At sixes and sevens over saying ‘sorry’

About the author

Chris is a lecturer, media trainer, crisis communication consultant and coach. Her in-house roles have included the global position of Director of PR for Barclays. Chris leads the CIPR PR Diploma and Crisis Comms Diplomas. BA Hons, CAM, MCIPR

Saying sorry has been in the news with scientists saying that they have found the secret to the perfect apology.

Deciding to say ‘sorry’ is one of the most important strategic decisions facing an organisation in a crisis situation.  To the outside observer it often appears a simple decision to make but any communicator with a few war stories under their belt knows that it is not as easy as that.  News out in the past few days is that scientists have discovered how to make the perfect apology in six steps beginning with an expression of regret and finishing with a request for forgiveness.   Shouldn’t such science help us communicators make the case to senior management that there is an easy and proven way to put things right?

I would suggest it might be more useful for us to refer to another process with several steps.  Namely the seven stages of grief.   When a crisis hits an organisation we need to understand how senior management quickly find themselves out of their normal comfort zone.  The usual rules of decision-making have been suspended.  It is no good calling for more facts, there are very few.  It is no good setting up a standing committee to investigate and report back with options next month – the organisation is in meltdown now.  Former supporters are asking difficult questions and detractors now have an audience and a platform.  The result is to put the leadership team under immense psychological stress which has been likened by crisis academics to grief.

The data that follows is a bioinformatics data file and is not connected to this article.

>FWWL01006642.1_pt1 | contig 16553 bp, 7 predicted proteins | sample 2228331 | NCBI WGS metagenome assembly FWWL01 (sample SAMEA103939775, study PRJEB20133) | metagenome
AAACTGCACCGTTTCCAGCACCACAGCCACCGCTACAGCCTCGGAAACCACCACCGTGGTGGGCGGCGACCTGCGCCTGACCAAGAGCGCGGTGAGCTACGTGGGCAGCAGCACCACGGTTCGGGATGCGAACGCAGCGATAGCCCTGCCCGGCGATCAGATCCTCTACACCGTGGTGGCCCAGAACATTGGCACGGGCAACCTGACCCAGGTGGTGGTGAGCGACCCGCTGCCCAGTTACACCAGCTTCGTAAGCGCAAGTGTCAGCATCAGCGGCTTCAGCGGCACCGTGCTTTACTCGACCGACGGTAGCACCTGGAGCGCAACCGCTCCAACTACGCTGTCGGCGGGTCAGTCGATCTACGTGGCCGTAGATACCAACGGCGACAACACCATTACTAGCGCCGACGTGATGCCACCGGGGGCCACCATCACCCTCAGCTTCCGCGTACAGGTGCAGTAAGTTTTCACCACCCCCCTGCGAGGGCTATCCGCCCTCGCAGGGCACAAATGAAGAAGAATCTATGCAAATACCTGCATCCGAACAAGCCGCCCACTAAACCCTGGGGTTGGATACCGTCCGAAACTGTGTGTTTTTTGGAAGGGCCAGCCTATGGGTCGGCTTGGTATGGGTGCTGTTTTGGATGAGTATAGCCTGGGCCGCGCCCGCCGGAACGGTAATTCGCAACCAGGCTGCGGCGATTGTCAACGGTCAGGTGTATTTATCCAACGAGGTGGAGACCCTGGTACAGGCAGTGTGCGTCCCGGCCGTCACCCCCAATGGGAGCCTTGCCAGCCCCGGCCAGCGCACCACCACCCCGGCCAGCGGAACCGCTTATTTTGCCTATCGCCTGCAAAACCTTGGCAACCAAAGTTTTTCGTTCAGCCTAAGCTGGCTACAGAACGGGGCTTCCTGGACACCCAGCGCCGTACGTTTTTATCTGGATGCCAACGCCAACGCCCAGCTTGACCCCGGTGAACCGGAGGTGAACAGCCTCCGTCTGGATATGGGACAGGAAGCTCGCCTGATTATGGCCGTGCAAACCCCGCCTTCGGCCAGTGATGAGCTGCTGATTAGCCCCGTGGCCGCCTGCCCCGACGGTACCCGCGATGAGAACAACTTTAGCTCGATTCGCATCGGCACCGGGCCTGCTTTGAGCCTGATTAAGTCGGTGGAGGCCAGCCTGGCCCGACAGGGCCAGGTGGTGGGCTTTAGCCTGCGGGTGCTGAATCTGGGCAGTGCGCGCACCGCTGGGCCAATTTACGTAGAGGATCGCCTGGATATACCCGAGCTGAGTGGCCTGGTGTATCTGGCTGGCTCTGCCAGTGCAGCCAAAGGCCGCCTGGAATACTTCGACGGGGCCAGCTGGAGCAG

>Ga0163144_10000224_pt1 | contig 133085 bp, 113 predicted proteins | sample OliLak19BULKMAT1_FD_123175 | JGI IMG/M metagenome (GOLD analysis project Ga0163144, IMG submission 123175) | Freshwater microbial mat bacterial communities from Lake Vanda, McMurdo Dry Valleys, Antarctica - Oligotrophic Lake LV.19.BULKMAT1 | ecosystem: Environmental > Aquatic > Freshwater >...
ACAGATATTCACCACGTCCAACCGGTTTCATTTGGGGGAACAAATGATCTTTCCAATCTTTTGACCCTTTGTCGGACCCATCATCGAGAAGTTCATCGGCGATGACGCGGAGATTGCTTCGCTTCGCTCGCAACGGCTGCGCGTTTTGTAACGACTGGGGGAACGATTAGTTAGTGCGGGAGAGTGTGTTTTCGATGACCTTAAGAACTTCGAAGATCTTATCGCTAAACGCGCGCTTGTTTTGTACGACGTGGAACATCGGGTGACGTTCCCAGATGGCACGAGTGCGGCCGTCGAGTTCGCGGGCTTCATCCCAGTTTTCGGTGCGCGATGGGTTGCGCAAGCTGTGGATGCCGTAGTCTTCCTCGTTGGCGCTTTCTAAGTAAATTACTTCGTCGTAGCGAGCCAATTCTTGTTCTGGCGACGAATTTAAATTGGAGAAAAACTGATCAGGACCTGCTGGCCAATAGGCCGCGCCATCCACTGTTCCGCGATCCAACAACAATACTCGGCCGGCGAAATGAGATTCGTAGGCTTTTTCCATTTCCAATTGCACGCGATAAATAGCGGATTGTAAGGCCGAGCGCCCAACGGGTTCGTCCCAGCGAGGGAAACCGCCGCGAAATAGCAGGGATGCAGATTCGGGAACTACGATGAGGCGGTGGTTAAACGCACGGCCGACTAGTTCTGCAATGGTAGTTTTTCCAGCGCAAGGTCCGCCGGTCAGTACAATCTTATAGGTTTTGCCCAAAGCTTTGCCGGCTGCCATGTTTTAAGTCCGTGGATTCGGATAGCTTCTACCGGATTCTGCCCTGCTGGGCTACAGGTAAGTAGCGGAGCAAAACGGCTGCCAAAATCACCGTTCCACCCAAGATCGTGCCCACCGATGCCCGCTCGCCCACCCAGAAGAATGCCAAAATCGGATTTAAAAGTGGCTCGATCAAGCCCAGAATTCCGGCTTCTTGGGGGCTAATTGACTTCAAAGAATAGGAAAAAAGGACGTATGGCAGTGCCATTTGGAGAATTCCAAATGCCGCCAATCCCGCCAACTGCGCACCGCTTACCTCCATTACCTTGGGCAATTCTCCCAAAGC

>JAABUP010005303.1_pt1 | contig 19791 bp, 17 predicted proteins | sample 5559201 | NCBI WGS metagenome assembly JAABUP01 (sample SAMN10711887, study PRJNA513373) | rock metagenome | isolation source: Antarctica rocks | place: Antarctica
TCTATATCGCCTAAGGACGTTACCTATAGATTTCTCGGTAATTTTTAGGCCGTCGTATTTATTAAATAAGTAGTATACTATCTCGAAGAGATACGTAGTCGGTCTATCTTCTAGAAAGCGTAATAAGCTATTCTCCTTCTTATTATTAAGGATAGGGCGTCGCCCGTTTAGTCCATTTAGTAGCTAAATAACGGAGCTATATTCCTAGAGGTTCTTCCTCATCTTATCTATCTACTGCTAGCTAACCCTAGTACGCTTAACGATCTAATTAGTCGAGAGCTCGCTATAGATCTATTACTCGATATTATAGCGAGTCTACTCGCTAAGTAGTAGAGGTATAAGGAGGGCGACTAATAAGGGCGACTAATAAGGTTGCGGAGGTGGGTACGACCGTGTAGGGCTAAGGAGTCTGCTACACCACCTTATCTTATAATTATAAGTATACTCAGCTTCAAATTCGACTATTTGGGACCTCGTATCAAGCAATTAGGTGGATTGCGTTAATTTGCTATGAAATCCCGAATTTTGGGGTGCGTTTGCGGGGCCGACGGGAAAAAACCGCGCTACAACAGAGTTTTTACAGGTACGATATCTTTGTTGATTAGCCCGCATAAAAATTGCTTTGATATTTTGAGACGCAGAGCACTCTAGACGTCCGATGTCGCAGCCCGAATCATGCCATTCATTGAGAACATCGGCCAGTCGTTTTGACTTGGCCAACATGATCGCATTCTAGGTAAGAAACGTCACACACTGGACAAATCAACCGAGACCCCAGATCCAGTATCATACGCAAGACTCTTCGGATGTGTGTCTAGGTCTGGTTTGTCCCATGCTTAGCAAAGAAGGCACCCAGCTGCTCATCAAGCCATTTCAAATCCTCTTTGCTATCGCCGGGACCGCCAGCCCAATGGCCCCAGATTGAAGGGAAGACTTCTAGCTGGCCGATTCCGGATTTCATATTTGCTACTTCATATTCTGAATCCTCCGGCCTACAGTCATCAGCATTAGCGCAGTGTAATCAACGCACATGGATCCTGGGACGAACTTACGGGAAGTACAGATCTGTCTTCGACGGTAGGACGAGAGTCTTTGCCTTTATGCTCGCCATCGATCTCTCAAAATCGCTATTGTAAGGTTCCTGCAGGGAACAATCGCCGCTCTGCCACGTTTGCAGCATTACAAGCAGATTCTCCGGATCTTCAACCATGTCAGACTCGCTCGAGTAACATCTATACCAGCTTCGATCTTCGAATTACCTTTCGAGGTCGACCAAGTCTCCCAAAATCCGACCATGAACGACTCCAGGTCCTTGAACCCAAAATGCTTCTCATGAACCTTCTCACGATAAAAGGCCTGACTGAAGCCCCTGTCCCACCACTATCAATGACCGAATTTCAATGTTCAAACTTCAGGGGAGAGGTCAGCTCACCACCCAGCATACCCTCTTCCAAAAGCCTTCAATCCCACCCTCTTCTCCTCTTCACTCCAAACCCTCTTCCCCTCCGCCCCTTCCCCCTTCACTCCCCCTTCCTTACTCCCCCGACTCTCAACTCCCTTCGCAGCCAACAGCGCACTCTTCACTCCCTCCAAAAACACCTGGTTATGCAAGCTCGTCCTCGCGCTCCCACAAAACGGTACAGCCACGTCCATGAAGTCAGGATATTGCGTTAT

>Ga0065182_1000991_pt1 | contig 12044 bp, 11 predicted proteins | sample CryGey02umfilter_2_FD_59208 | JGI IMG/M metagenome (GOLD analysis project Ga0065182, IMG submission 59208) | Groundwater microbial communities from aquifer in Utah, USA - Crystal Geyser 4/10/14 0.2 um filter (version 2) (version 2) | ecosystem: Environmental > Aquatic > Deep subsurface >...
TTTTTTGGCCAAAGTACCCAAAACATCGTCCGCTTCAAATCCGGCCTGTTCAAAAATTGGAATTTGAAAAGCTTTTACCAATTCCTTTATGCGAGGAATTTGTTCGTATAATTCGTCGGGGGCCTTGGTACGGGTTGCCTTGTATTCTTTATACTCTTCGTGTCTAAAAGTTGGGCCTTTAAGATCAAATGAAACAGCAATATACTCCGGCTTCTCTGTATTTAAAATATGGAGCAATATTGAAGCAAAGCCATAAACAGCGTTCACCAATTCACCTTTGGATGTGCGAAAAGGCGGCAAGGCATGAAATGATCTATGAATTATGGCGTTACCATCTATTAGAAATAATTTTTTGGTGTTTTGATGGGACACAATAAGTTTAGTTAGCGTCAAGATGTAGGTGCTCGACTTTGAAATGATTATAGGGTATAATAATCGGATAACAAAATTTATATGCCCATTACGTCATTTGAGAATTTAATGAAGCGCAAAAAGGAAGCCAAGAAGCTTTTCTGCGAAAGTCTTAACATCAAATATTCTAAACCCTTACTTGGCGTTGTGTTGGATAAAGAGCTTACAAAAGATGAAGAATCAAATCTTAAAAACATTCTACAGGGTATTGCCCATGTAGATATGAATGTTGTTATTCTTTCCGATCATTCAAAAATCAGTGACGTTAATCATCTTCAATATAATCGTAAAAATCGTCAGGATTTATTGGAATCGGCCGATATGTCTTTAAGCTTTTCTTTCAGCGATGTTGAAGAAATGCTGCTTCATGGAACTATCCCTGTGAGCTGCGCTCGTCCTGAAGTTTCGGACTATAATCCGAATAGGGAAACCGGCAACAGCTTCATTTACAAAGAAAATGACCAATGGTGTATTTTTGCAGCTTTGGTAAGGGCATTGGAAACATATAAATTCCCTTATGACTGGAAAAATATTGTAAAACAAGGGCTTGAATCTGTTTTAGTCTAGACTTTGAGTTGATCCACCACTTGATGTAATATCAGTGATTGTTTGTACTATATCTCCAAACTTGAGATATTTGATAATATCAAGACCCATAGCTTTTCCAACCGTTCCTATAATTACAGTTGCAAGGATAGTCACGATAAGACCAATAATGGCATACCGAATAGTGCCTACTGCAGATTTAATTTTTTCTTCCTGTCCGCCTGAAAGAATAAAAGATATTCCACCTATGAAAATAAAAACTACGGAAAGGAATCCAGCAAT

As the seven stages of grief suggests the initial response to stress of this kind is shock, denial and pain.  You can almost see the Chief Executive pacing the floor struggling to face up to what has happened or seeking to deny its importance or significance.  The next stage is anger: how dare they after all the efforts we have made and progress we have seen.   This is when you get to see some really poor decision making.  There may be a concentration on finding out who leaked the document rather than dealing with the fact that what is in the document is true.  Or we may see a shoot the messenger approach – it’s all the fault of the media so let’s not deal with them anymore.

If the team survive all that they may lapse into reflection or in the corporate world: analysis paralysis.  Let’s get some more views on what has happened, let’s gather some more facts.  But as we know in a 24/7 global news cycle what we say right now this minute can be make or break in terms of limiting reputational damage.  Reflection is a luxury we don’t have.  When it comes to saying ‘sorry’ one opinion senior leaders are bound to look for is that of the legal department but as we know a risk averse legal department may see only the downsides of this approach.   It is up to the communications team to keep the organisation focussed on the need to lay the foundations for future reputational repair.

Seven stages of grief helps us understand why senior management teams in crisis-hit organisations often do not do or delay what appears to us to be the obvious thing to do and say sorry.  Understanding the crisis-mindset in this way helps us empathise and see part of our role in a crisis is to guide the organisation into focussing on the value at stake and making the right decisions.  However, psychologists say getting people into the latter stages of coping with profound shock  i.e.  acceptance, reconstruction and hope can take weeks, months or even years.  In a crisis we communicators will be very lucky to have 60 minutes.